The past decade has seen a revolution in the treatment of patients with cancer with novel therapies that harness the power of the immune system to kill tumor cells (1). This has been achieved by removing checkpoints on the immune system that typically are exploited by tumor cells that allow for proliferation and growth. Two classes of immune checkpoint inhibitors are available: drugs that act against checkpoint proteins programmed death 1 (PD-1) or cytotoxic T-lymphocyte-associated antigen 4 (CTLA-4) or both (2). An expected side effect of these drugs is the occurrence of immune-related adverse events (irAEs) that manifest as autoimmunity affecting a wide range of organ systems, including the development of acute kidney injury (AKI), usually due to immune-related interstitial nephritis (3).
A large observational study by Gupta and colleagues (4) adds to our understanding of the risks and presentation of immune-related AKI associated with these novel agents. This is a study of over 400 patients at 30 clinical sites, features that should make their findings more generalizable.
What are the key takeaway messages? In those patients who had a kidney biopsy, tubulointerstitial nephritis was the most common lesion (82.7%) seen, but other lesions, such as glomerulonephritis, were also encountered. AKI was more common in patients with higher baseline serum creatinine values, although 71% of AKI cases occurred in patients with an estimated glomerular filtration rate (eGFR) > 60 mL/min/m2. Nearly one-half of patients with AKI experienced no renal irAEs, and the presence of prior or coexisting irAEs was associated with a twofold higher risk of AKI. Interestingly, the use of proton pump inhibitors (PPIs), drugs independently associated with the development of interstitial nephritis, was also associated with the development of AKI from immune checkpoint inhibitors. Importantly for clinicians, the timing of AKI was variable, occurring at a median of 16 weeks after therapy, but was seen as early as 8 weeks and as late as 1 year after therapy. Outcomes of AKI associated with immune checkpoint inhibitors demonstrated that approximately two-thirds of patients had renal recovery, and this was associated with early initiation of corticosteroids. Last, and somewhat surprising, was that rechallenge of patients who had AKI with immune checkpoint inhibitors was only associated with recurrent AKI in less than 20% of cases.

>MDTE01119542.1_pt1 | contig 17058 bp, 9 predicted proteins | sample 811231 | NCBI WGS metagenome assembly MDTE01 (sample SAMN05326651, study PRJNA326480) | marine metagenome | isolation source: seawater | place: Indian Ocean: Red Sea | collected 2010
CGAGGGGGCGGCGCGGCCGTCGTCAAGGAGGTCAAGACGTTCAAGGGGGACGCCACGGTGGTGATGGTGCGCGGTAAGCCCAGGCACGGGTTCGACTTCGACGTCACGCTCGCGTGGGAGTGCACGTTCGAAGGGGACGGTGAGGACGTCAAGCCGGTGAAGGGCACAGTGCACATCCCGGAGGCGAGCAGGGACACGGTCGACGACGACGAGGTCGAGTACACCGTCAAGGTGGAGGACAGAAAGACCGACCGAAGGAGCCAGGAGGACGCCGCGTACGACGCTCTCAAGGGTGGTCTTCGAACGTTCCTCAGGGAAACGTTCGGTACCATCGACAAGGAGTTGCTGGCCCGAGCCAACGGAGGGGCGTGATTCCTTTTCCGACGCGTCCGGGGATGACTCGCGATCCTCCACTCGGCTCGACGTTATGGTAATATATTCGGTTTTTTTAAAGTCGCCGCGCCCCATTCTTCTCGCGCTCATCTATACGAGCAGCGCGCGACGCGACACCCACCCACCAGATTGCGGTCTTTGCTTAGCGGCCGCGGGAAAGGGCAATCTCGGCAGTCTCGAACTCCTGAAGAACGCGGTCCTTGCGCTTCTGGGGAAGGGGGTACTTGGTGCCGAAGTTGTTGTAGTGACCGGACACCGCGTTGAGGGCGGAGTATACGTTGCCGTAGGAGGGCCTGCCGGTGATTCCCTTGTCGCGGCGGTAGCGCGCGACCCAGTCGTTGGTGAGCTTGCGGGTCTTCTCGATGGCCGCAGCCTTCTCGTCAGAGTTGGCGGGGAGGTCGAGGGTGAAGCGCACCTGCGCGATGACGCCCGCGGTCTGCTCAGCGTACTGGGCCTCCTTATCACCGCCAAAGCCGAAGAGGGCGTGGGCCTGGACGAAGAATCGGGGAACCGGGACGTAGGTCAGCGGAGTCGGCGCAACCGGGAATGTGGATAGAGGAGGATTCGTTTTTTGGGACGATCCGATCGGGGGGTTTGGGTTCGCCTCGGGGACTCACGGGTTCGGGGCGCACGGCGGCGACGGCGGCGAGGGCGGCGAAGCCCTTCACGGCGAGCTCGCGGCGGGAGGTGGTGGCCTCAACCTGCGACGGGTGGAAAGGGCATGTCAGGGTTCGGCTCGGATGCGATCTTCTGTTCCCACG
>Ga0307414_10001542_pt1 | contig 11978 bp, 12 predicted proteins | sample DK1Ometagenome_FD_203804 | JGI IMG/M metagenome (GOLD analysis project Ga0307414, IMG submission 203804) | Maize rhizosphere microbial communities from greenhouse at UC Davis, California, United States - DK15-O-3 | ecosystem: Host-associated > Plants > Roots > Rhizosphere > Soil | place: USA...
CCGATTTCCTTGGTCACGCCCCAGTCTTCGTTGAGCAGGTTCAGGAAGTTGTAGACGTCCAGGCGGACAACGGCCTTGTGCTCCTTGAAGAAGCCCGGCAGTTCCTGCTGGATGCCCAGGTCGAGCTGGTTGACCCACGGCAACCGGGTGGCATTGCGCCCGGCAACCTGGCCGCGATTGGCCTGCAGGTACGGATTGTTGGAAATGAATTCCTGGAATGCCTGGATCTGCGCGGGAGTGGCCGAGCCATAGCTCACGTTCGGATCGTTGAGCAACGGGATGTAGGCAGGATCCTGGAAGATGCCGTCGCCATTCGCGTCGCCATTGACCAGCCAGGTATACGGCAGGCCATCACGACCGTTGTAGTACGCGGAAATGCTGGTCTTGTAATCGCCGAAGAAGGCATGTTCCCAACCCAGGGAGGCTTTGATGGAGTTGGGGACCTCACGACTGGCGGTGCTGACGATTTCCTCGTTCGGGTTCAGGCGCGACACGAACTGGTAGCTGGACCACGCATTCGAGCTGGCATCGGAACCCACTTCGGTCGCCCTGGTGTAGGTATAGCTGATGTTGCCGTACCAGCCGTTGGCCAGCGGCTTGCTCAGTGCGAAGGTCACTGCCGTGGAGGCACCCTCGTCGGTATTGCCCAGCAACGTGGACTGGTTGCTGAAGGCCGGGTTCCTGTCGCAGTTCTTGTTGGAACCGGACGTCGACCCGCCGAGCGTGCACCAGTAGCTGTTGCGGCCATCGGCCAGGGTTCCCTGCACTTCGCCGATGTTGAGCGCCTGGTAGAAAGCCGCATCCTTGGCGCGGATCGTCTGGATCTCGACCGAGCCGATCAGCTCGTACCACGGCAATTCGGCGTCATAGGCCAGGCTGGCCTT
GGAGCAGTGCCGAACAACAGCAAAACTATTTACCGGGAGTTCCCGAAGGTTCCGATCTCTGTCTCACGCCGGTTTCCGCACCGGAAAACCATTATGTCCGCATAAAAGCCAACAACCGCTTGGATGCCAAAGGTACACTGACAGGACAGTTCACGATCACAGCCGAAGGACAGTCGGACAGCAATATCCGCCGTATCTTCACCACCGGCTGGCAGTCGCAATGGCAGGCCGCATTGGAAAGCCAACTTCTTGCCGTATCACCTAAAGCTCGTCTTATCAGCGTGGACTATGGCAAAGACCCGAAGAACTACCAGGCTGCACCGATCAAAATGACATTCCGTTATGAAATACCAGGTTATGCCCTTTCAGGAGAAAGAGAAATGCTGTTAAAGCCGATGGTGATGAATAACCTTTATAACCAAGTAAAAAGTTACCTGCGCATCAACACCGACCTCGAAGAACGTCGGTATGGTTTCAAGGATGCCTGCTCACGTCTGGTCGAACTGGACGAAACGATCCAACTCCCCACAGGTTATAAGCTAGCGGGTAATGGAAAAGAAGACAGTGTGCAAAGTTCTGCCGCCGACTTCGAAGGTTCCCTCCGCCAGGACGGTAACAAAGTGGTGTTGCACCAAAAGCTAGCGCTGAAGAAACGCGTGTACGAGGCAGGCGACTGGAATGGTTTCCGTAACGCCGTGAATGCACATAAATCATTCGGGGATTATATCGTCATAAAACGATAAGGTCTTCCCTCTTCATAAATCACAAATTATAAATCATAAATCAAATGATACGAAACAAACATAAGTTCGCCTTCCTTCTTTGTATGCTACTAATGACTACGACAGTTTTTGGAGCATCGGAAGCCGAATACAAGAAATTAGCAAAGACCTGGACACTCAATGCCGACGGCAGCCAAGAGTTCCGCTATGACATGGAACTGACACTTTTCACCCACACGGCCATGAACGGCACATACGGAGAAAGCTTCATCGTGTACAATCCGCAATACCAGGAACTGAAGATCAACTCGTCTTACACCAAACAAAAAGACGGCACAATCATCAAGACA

The findings from this study will greatly influence our thinking about immune checkpoint inhibitor AKI. For instance, PPIs should be used with caution in these patients, and the presence of extra-renal irAEs and AKI should raise suspicion that the mechanism of AKI is related to immune checkpoint inhibitor therapy. However, the study did not identify any clinical features that were so reliable that they clearly pointed to a diagnosis of an immune-related kidney injury over other etiologies, and thus there remains an important role for kidney biopsy to obtain a definitive diagnosis and guide appropriate therapy. In addition, more data are needed regarding dosing and duration of corticosteroid therapy as well as outcomes from this therapy, including risks on progression of the underlying cancer. Still, the authors should be congratulated for bringing together an international group to shed additional light on this evolving area.
Robert C. A decade of immune-checkpoint inhibitors in cancer therapy. Nat Commun 2020; 11:3801. doi: 10.1038/s41467-020-17670-y
Jacob JB, et al. Review of immune checkpoint inhibitors in immuno-oncology. Adv Pharmacol 2021; 91:111–139. doi: 10.1016/bs.apha.2021.01.002
Das S, Johnson DB. Immune-related adverse events and anti-tumor efficacy of immune checkpoint inhibitors. J Immunother Cancer 2019; 7:306. doi: 10.1186/s40425-019-0805-8
Gupta S, et al. Acute kidney injury in patients treated with immune checkpoint inhibitors. J Immunother Cancer 2021; 9:e003467. doi: 10.1136/jitc-2021-003467